Administrative Court: Heather Williams J,  EWHC 3389 (Admin), 15 December 2021
This was a challenge to a decision to close legacy public service pension schemes, including police schemes, and to move all active members to reformed pension schemes. The High Court ruled that the decision was unlawful by reason of failures in the consultation process. In addition, and of more relevance to this blog, she ruled that the decision had been taken in breach of the PSED (s149 Equality Act 2010) because the decision was reached prior to the decision-maker having been provided with a draft of the relevant equality impact assessment or a summary of indirect sex discrimination and other equality-related concerns raised by consultees. As Williams J put it at §171: “the PSED is placed on the Minister personally and what matters is what he or she took into account and knew, not what his officials read or summarised or discussed. As I have indicated when setting out the legal principles, the duty must be fulfilled at a time when a particular policy is under consideration, rather than after it has been adopted. Accordingly, there was a breach of the PSED in this regard”.
Claimant: Andrew Sharland QC and Stephen Kosmin, instructed by Mariel Irvine Solicitors
Defendant and Interested Party: Catherine Callaghan QC , Raymond Hill and Imogen Proud, instructed by Government Legal Department
Queen’s Bench Division (Planning Court): Kerr J,  EWHC 3294 (Admin), 7 December 2021
This was an unsuccessful challenge under Articles 8 and 14 and s149 EqA (the PSED) to experimental traffic orders (ETOs) made by the respondent which took effect from 9 November 2020. The applicants complained that they are severely prejudiced by increased car journey times to and from their school. The challenge was brought under paragraph 35, Part VI, Schedule 9 to the Road Traffic Regulation Act 1984 rather than by way of judicial review, and so did not require permission, but Kerr J pointed out at §4 that the same principles applied. He expressed sympathy for the applicants who he accepted had been disadvantaged by the ETOs but upheld them as proportionate measures in pursuit of legitimate aims of reducing congestion, improving air quality, road safety and accessibility, encouraging active travel to school and social distancing (applying R (SC) v Secretary of State for Work and Pensions  UKSC 26,  3 WLR 428 [and see earlier blog]. He rejected the PSED claim on the basis that, taken in the round, the respondent had taken sufficient steps to comply with the duty of due regard.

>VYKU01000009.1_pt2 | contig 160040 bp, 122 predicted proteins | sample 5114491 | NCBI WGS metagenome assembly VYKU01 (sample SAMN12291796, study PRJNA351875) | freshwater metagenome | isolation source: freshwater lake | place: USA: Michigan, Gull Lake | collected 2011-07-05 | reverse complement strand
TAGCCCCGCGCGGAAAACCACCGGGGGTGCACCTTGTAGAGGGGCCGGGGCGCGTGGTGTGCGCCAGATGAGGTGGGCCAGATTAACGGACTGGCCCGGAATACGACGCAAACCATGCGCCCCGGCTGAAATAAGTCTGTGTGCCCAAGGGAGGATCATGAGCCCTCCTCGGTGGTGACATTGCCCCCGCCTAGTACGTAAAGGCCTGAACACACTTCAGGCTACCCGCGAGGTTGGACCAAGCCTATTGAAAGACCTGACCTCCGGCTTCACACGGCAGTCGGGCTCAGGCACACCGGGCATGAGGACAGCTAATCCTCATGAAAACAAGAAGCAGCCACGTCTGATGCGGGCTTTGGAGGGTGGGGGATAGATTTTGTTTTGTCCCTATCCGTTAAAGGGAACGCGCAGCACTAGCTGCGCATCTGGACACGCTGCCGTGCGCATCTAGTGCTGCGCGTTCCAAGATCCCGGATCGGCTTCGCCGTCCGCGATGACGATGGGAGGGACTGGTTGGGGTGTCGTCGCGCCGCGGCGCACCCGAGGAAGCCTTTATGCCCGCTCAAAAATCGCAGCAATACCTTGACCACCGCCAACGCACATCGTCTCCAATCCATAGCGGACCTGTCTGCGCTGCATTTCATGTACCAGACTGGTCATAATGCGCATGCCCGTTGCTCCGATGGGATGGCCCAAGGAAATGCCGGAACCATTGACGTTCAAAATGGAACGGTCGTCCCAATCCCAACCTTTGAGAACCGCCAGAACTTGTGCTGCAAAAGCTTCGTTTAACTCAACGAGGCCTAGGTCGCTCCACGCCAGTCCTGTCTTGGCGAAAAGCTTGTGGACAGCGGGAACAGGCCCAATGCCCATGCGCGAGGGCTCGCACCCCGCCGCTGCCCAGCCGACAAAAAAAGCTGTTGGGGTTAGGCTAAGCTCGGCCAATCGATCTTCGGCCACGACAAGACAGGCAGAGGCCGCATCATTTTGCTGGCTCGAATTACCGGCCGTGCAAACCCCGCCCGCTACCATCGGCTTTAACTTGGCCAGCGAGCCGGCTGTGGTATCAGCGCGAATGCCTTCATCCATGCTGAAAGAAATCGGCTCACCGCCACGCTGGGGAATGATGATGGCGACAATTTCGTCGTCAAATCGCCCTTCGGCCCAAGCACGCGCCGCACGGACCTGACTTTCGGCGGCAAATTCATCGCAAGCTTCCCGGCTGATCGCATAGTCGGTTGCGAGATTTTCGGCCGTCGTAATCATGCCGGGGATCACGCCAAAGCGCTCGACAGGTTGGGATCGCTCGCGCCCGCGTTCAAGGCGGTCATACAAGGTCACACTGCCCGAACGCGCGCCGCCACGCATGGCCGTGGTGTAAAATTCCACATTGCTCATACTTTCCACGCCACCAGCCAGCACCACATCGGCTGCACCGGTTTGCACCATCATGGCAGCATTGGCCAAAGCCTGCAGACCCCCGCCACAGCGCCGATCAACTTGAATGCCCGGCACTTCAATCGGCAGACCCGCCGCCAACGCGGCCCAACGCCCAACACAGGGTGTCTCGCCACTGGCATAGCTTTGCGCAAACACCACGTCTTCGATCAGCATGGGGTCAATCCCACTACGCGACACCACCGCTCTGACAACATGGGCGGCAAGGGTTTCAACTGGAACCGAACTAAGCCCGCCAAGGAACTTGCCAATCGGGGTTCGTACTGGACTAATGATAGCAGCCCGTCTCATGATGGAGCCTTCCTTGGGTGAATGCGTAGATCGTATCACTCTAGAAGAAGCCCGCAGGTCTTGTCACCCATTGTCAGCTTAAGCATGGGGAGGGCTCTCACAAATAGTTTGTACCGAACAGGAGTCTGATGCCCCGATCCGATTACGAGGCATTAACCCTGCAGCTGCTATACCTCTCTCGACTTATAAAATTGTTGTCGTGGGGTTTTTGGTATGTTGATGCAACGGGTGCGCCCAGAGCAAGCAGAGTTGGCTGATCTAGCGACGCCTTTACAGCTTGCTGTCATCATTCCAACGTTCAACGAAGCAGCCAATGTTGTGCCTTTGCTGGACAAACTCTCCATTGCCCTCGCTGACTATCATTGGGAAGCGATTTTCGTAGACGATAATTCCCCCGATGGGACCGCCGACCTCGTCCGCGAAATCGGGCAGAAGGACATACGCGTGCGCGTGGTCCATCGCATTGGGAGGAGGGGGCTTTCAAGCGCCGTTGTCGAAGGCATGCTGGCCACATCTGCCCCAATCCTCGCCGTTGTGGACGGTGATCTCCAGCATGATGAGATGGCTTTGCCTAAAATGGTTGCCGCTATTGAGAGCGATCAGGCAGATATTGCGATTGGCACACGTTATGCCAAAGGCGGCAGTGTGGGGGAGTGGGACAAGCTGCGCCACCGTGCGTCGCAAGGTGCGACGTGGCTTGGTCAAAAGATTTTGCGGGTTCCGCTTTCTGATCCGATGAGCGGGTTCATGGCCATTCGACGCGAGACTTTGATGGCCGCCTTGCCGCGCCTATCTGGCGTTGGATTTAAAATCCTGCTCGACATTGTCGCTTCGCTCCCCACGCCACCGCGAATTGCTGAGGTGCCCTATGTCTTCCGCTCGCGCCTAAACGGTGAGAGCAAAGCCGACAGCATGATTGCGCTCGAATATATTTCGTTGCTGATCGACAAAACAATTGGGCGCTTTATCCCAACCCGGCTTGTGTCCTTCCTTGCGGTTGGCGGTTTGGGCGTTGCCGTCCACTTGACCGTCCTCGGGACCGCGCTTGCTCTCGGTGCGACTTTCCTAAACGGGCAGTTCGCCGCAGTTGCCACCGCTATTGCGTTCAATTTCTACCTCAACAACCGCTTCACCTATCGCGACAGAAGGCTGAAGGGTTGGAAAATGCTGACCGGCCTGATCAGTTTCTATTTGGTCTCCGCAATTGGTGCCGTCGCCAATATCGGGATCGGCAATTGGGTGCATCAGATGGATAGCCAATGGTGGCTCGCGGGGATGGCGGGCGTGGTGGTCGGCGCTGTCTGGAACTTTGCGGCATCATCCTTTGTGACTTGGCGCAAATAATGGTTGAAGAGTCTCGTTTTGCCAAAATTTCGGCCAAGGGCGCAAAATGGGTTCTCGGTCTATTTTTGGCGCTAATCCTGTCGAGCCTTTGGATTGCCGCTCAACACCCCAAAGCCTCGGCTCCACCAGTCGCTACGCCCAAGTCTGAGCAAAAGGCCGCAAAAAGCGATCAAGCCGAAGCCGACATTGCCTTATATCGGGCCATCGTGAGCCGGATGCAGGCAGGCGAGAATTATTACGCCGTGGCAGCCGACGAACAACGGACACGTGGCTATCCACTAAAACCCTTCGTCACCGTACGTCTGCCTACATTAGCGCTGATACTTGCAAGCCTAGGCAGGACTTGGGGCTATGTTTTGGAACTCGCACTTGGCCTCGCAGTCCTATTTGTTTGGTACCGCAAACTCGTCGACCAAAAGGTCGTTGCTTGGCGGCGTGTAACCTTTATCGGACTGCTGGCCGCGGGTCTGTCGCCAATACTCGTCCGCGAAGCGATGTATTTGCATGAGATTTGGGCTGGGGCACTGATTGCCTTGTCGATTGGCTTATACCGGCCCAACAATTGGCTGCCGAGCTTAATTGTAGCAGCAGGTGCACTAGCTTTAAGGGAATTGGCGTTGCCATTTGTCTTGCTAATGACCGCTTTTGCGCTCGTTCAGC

Administrative court; Fordham J,  EWHC 2108, 28 July 2021
In this case the High Court (Fordham J) ruled that the respondent had discriminated against the claimant, who was profoundly deaf, by failing to provide of British sign language (“BSL”) interpreters for Government live briefings to the public about the Covid-19 pandemic on 21 September 2020 and 12 October 2020. The claimant challenged the failures on those occasions and also sought to challenge the respondent’s continuing refusal to use ‘on-platform’ as distinct from ‘in-screen’ BSL interpreters for briefings. The claimant sought to establish failures of the PSED imposed by s149 of the Equality Act 2010 in respect of the defendant’s ongoing approach to briefings, as well as failures of the duty to make reasonable adjustments imposed by ss20 and 29(7)(a) of the Act. The PSED claim failed as did the reasonable adjustment challenge to ongoing (‘in-screen’ BSL) briefings. The decision includes a comprehensive discussion of the leading authorities on disability discrimination in the context of services/public authorities. Continue reading
Court of Appeal: Underhill VP, Simler and Warby LJJ,  EWCA Civ 348, 15 March 2021
The Court considered an appeal from a High Court decision which had rejected indirect race discrimination and PSED challenges to the application of the Defendant’s ex gratia scheme to support and assist third-country national refugees outside the UK who have fled the conflict in Syria. The case is important, if somewhat disheartening to equality lawyers, for its conclusions on the (limited) extra-territorial effect of the Equality Act 2010. It is worth emphasising that the Court of Appeal’s approval of the High Court’s conclusions on justification were subject to the proviso that the limited evidence on which the High Court was prepared to find in the Defendant’s favour was the result of the way in which the claim had developed post-issue; as Underhill LJ, concurring with Simler LJ leading judgment, stated at §110: “the story is indeed a good illustration of the perils of “rolling judicial review”. Continue reading